So, for bureaucratic and political reasons, Legal Problem Solving it was.
And as I embraced the name and the initial constraint I felt (yes, it aptly described aspect #2, but not really #1 or #3?), and simultaneously thought more broadly about what it means, I realized that it's quite perfect.
Because here's the thing: ALL of the aspects of this course deal with solving problems we face in the legal profession. ALL are part of the larger, more holistic view of what it means to do legal problem solving.
Starting with #1, we have a HUGE access to legal services problem in this country. This is spelled out quite clearly in many places — for a good overview, read the ABA's 2016 Report of the Future of Legal Services. Serving the 80% of people in the U.S. who have a legal need but don't have legal help? And might not even realize they need legal help? This is a level-one problem our profession MUST solve for. We're not doing a good enough job at solving it right now. We need different, better, tools.
It has been a difficult 10 years for law firms in many respects, and looking ahead, significant long-term challenges remain,” said James W. Jones, a senior fellow at the Center for the Study of the Legal Profession and the report's lead author. “Actions that have helped sustain firm financial performance over the past few years, such as expense controls and reducing the equity partner ranks, are not likely to be as effective in the future. Firms need to embrace a longer-term, fundamental shift in the way that they think about their markets, their clients, their services, and their futures.
— The “2017 Report on the State of the Legal Market” Finds 10 Years of Stagnation Changing the Industry; Says Innovation Key to Law Firm Success
Moving on to #2, it's incumbent upon lawyers to find better ways to solve clients' problems that have a legal component. Clients do not have legal problems in isolation. For 18+ years, I helped my business clients solve business problems that often had a legal component (but not always). Clients of divorce attorneys have personal and/or family and/or financial problems that have a legal component. Perhaps most importantly, with issues of civil liberty involved, we must view clients of criminal defense attorneys has having a larger set of problems, within which the legal problem exists.
Clients from many parts of the legal services spectrum are telling us that we do not do a good job responding holistically to their problems. We often use only our hammer — when the hammer might not be the best (or even appropriate) tool. (Guess what? Not every legal problem requires — or is even best-served — by a purely "legal" solution. Just ask any really good mediator.)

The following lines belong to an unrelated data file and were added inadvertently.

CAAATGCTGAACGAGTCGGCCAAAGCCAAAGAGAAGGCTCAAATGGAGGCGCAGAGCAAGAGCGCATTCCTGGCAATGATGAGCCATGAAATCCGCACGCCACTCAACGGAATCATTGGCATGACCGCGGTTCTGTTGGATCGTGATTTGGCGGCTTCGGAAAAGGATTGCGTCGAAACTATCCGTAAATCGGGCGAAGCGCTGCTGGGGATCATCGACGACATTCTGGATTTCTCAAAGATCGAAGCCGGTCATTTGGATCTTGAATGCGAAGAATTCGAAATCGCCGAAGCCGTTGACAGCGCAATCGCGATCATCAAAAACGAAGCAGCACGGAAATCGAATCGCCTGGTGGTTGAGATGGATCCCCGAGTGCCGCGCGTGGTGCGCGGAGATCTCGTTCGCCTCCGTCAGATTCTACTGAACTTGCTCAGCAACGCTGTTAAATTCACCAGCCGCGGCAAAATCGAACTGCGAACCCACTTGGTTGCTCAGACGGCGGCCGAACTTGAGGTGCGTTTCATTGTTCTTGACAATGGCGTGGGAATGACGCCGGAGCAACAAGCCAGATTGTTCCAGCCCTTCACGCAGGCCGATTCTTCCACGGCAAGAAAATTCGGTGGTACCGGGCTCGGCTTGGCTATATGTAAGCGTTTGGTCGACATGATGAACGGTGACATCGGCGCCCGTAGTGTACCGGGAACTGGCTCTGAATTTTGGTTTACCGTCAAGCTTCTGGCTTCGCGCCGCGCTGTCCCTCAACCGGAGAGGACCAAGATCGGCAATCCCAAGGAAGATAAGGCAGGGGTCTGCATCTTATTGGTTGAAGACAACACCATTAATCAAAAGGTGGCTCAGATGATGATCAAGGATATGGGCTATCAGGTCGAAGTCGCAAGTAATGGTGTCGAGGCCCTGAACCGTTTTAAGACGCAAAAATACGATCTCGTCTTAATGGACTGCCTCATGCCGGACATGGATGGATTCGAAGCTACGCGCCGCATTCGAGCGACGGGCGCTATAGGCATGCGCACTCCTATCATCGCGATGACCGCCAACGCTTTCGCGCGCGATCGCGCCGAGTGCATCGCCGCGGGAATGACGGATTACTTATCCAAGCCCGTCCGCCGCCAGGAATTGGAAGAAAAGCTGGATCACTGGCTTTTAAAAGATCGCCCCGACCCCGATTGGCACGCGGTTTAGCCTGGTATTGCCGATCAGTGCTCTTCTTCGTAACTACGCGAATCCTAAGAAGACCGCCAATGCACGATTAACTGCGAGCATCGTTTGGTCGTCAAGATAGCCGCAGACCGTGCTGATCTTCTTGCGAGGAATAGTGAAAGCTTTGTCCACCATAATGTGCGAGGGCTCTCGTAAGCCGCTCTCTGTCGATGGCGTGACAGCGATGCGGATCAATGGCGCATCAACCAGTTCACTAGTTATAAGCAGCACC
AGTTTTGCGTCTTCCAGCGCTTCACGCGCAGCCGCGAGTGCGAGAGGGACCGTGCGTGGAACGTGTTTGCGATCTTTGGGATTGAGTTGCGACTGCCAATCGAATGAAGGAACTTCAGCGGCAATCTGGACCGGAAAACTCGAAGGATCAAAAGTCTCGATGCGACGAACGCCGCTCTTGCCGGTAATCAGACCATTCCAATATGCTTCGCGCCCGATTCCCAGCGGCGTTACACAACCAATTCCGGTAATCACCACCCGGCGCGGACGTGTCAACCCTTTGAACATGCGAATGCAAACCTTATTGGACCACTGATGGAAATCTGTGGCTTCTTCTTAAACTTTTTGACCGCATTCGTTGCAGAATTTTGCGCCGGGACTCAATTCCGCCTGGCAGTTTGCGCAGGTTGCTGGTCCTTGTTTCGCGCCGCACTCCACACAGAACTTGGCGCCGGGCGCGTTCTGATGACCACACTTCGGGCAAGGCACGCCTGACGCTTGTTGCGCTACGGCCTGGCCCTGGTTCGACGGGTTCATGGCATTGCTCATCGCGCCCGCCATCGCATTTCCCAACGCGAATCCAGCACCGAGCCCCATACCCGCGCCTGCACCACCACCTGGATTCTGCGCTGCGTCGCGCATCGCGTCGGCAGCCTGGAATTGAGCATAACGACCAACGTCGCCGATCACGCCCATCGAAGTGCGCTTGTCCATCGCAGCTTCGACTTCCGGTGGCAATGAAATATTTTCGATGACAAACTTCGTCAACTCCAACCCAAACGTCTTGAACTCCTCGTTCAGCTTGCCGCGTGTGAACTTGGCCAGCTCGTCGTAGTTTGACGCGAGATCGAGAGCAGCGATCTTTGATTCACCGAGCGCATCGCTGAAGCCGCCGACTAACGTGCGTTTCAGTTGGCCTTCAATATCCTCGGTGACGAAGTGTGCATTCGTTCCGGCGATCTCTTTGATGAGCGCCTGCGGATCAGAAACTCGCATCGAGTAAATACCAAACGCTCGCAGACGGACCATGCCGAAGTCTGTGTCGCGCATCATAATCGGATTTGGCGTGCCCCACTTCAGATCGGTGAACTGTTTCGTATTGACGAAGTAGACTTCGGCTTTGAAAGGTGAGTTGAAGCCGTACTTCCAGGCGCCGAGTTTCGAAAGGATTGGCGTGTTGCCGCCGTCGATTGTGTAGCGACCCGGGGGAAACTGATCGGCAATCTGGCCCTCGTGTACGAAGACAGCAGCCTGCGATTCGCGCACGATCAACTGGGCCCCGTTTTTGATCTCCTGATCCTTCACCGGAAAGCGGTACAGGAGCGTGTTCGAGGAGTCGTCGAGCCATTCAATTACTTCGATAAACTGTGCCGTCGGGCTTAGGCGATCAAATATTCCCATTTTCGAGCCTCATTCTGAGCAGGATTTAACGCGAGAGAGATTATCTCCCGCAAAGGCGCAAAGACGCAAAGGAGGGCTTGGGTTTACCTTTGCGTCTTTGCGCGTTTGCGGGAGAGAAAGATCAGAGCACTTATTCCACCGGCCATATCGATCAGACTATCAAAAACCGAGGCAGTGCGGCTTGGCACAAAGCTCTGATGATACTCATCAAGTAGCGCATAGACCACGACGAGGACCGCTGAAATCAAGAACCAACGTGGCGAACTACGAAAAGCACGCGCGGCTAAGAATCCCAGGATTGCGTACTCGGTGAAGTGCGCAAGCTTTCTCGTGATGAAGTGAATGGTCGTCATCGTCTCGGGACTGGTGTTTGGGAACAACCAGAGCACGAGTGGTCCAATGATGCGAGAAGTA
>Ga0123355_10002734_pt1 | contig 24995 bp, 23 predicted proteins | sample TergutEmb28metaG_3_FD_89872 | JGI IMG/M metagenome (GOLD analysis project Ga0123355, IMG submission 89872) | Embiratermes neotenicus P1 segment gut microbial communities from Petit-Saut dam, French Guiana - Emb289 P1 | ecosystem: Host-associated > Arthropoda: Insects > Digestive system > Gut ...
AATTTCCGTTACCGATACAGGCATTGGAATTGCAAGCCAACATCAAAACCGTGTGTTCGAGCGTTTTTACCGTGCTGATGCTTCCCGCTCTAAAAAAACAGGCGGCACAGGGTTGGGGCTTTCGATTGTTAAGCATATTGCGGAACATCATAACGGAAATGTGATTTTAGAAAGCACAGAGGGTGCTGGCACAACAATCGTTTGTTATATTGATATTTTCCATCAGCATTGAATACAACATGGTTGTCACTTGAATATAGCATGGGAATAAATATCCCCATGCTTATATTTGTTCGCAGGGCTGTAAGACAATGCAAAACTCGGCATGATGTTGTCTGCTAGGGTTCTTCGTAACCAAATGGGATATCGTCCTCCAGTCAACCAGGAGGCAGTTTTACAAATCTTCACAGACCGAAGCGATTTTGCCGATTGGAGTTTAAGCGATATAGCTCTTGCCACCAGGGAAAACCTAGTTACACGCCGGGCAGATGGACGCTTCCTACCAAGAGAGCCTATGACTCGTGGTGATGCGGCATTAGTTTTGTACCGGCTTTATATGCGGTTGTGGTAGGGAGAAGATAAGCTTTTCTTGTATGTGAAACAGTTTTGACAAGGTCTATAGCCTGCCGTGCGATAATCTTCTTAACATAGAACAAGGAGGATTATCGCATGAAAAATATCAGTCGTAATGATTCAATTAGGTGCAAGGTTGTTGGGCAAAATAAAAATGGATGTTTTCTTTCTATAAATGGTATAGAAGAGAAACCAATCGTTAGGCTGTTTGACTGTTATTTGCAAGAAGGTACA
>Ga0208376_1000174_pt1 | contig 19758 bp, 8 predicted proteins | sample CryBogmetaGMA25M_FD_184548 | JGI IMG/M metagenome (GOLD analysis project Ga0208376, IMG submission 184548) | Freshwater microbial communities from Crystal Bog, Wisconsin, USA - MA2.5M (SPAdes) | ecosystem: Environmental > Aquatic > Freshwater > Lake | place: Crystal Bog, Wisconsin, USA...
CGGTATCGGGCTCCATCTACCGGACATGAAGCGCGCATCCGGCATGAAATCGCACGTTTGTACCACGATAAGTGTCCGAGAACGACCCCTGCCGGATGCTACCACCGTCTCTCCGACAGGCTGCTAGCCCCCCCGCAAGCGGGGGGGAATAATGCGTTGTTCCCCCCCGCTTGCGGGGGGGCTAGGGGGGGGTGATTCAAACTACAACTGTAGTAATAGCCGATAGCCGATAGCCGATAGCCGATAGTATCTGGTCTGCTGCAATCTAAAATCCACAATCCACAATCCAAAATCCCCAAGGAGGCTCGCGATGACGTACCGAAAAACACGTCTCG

We also tend to work in isolation, focusing solely on "legal" issues instead of taking an integrative approach that more fully considers a client's situation. A classic example here? The rising chorus of general counsel pointing out how little their outside counsel know about the actual business of the companies they represent.
When it comes to being great lawyers, we must add more tools for solving clients' problems with a legal component. And this doesn't even begin to take into account the impact that increasingly sophisticated and effective technology will have on much of the work heretofore done by lawyers.
And #3. This is one of my personal missions. To insure the positive growth and transformation of the legal profession, we MUST do a better job of preparing law students to craft intentional career paths that empower them to both successfully navigate a rapidly changing legal landscape AND participate meaningfully in shaping this landscape's future. Traditional core curriculum courses are not enough. Clinics are not enough. Frankly, not even PoLI (in its current form) is enough.
You don't have to fully embrace that the billable hour is dead, that the traditional law firm model is dying, that technology may soon render many lawyers obsolete, that the market lawyers serve is shrinking, or that the opportunities for associates are declining. But only a luddite will disavow that the business of law has changed for good, and there is only one thing of which we can be certain — it will continue to change and evolve in the face of economic, technological, and other forces.
So how do we prepare future lawyers to enter into this new world? And take an active role in shaping the future for the better? By giving them more, and better, tools than just a hammer. Yes, by teaching them how to think like a lawyer. AND by encouraging them to be endlessly curious. By using pedagogical methods that encourage creativity instead of hampering it. By modeling empathy and embedding it into how and what we teach.
I began this post with an oft-cited Einstein quote, one I've had on my office desk or wall for nearly all of my 18+ years in legal practice. My experience and observation over these nearly two decades continue to confirm that good legal problem solving first and foremost requires legal problem understanding – and that understanding requires much more than performing the traditional legal analysis we are taught in law school. As our world and our profession become increasingly more complex, this becomes even more important.
And this is precisely why the mindsets of human centered design — empathy, creative confidence, learning from failure, embracing ambiguity, optimism, iteration — deserve a place in the law school curriculum and in the toolbox of new lawyers. These mindsets help us dive deeper into the understanding of problems, in ways that the solely "thinking like a lawyer" simply can't, to help us find better, more creative, and more innovative solutions to the challenges that our clients and our profession face.
And this is why I'm teaching a course called Legal Problem Solving. My students will leave this semester having been exposed to the mindsets and tools of human centered design, and it's my hope and belief that they will be better prepared to go forth to more intentionally and successfully shape both their own professional journeys and the course of our profession.